How The Pandemic Is Giving Governments A 'New Power' For Surveillance

Edward Snowden
Former Computer Intelligence Consultant, Author

It was back in 2019, when the world saw its first novel 'COVID-19' coronavirus case. Years and billions of vaccine shots later, the world is still struggling to contain the virus.

While COVID-19 is certainly not the first global pandemic, but it is the first ever that happens during the so-called "Algorithmic Age."

In this Algorithmic Age, people consider computers like gods.

People are relying on them to look for things on search engines and to endlessly scroll social media feeds. Through the snippets of computer codes running on their devices and servers, which power algorithms, which in turn allow automations, people need them to travel and commute, and communicate, and transact, and many many more.

During this Algorithmic Age, operating systems, apps, data management systems and others contribute to the lives of billions of people.

And during the COVID-19 pandemic where governments need ways to curb the virus, the Algorithmic Age is giving governments a "new power" they can muster for surveillance.

Edward Snowden.

Edward Snowden is the world's most famous whistleblower.

The man who became famous after leaking a series of NSA data to journalists, was a computer intelligence consultant at the agency before turning a fugitive.

Since then, Snowden has also become a technology critics.

According to Snowden, the pandemic has created both opportunities and threats. While evangelists argue that tech is curbing the virus, Snowden is concerned that it's also supercharging surveillance.

Snowden first raised the alarm about the drawbacks back in March 2020, days after the World Health Organization declared the outbreak a pandemic.

At that time, in an interview with the Copenhagen International Documentary Film Festival, the whistleblower warned that the systems being launched would be hard to remove once the pandemic receded.

"When we see emergency measures passed, particularly today, they tend to be sticky."

"The emergency tends to be expanded. Then the authorities become comfortable with some new power. They start to like it."

This happens because when governments around the world try to curb the virus by controlling how people travel and commute, they need some tools to help them out.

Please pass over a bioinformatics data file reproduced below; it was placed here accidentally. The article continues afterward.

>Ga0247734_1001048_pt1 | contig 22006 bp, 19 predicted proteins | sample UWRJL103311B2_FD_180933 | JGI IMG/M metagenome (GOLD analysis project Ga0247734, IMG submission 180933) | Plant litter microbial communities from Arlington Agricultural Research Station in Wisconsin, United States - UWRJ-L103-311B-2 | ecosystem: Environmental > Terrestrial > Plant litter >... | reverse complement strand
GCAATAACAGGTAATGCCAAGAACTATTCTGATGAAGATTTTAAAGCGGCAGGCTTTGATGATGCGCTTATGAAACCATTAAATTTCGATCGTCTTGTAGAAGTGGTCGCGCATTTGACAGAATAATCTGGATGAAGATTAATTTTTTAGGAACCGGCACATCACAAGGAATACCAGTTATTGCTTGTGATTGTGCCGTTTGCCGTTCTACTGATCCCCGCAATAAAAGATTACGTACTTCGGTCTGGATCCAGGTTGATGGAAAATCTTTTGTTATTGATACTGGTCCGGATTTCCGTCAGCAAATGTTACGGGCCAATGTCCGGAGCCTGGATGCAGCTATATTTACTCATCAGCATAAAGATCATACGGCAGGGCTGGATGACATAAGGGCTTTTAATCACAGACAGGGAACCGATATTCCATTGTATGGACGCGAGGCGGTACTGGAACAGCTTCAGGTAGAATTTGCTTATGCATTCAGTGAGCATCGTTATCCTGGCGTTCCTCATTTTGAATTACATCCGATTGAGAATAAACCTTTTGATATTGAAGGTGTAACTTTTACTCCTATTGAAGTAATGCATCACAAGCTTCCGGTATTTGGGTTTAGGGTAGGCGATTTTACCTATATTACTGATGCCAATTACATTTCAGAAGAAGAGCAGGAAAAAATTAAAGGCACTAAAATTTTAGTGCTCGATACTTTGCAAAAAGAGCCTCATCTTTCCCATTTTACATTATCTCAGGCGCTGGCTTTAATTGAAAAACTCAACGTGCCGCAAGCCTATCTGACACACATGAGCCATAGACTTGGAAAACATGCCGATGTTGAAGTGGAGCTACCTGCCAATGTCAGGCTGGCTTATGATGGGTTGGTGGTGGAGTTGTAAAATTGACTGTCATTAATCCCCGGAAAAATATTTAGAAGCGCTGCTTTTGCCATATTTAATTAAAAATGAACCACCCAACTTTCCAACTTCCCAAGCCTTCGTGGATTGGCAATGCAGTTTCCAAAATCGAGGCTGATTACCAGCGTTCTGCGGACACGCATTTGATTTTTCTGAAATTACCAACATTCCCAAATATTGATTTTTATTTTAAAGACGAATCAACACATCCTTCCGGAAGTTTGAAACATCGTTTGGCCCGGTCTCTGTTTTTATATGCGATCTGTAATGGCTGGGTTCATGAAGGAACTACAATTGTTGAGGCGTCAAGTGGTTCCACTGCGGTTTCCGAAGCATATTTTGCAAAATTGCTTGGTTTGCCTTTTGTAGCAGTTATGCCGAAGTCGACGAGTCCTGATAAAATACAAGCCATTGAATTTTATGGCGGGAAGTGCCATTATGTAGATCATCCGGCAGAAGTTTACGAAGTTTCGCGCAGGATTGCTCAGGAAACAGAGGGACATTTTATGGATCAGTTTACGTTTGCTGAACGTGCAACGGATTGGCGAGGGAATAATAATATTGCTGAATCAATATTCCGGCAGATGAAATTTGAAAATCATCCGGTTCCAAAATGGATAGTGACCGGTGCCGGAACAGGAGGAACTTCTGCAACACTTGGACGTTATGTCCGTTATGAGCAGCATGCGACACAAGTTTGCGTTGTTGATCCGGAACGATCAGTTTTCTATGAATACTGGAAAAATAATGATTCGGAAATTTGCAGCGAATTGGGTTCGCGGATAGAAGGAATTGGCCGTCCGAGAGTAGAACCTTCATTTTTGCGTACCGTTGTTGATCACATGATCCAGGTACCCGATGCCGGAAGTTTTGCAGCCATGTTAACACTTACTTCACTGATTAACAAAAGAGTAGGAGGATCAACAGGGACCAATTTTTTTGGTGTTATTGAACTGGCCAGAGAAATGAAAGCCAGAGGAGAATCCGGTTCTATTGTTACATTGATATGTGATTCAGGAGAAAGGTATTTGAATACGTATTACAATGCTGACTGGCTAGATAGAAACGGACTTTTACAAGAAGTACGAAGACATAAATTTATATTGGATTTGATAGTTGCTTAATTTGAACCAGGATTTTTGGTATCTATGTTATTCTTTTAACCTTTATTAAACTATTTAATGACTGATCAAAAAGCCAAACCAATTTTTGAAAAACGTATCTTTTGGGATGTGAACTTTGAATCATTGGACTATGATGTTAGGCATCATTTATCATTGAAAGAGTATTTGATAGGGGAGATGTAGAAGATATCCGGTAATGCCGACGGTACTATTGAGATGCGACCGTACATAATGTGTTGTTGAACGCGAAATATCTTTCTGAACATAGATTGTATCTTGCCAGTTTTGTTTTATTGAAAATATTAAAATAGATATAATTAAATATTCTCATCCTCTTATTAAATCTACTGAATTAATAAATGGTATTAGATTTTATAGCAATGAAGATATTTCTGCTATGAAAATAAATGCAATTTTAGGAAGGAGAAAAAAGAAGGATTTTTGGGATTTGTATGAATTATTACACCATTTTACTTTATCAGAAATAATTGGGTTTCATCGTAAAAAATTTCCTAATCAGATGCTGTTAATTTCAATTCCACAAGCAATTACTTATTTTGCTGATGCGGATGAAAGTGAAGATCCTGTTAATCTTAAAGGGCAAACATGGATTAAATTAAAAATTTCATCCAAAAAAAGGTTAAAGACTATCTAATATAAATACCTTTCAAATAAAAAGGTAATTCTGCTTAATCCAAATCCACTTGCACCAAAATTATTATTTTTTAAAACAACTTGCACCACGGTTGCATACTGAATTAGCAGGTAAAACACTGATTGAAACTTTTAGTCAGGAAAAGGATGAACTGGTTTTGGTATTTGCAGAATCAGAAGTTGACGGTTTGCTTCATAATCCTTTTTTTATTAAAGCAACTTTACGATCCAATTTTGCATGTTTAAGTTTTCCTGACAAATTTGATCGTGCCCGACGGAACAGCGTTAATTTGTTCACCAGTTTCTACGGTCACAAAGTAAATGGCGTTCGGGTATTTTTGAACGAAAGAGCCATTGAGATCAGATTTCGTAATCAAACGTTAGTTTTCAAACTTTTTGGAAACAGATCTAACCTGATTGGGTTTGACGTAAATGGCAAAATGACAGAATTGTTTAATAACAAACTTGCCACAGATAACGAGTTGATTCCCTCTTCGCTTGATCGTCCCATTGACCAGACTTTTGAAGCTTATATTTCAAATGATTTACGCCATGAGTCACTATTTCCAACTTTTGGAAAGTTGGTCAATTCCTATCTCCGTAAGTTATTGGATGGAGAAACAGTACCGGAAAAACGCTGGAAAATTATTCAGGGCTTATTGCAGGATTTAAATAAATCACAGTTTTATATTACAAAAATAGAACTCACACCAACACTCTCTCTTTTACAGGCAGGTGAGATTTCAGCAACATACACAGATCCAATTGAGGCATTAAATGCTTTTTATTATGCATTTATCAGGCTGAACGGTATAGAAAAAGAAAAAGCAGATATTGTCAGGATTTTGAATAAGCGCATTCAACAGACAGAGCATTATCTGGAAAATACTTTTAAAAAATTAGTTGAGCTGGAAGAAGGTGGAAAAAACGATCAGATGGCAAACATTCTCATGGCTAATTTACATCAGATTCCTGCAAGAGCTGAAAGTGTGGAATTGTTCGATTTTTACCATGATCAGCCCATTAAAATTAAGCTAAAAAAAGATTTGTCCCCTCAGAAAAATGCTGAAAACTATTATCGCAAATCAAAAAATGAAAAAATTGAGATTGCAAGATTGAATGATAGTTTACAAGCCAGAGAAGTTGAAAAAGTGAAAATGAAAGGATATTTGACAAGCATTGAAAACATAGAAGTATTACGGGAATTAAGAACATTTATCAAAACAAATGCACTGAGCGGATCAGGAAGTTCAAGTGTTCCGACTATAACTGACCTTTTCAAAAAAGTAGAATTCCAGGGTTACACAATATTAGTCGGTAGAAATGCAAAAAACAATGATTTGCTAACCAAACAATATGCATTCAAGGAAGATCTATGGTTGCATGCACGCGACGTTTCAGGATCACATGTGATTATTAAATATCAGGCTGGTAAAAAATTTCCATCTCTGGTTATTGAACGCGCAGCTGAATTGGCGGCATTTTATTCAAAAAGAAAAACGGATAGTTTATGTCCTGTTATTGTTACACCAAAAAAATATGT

And these tools can be invasive.

From biosurveillance to apps that have to be installed on people's phones. These things and be extremely intrusive because they oversee people's every movement by tracking mobile phones' location data.

And artificial intelligence can make it worse.

"They already know what you’re looking at on the internet. They already know where your phone is moving. Now they know what your heart rate is, what your pulse is. What happens when they start to mix these and apply artificial intelligence to it?"

Amnesty International even said that human rights restrictions were spreading almost as quickly as the virus.

Emergencies regarding the virus is giving the authorities more ways to enter people's personal lives. And realizing this fact, governments may want to integrate these newfound capabilities into their broader surveillance system.

Furthermore, the tech introduced to tackle COVID-19 can also be used to target other things.

Like through a phenomenon known as "function creep," for example, where the authorities can use contact tracing data for unrelated investigations.

It has been for multiple times in the past, that worldwide incident could change politics, which in turn would change the way people live. And Snowden is suspecting that history is repeating itself.

In this case, when the crisis passes, governments can impose the power to create new laws, that would make the emergency rules permanent and exploit them to crack down on dissent and political opposition.

In other words, COVID-19 that happens in this Algorithmic Age is affecting people's rights and liberties.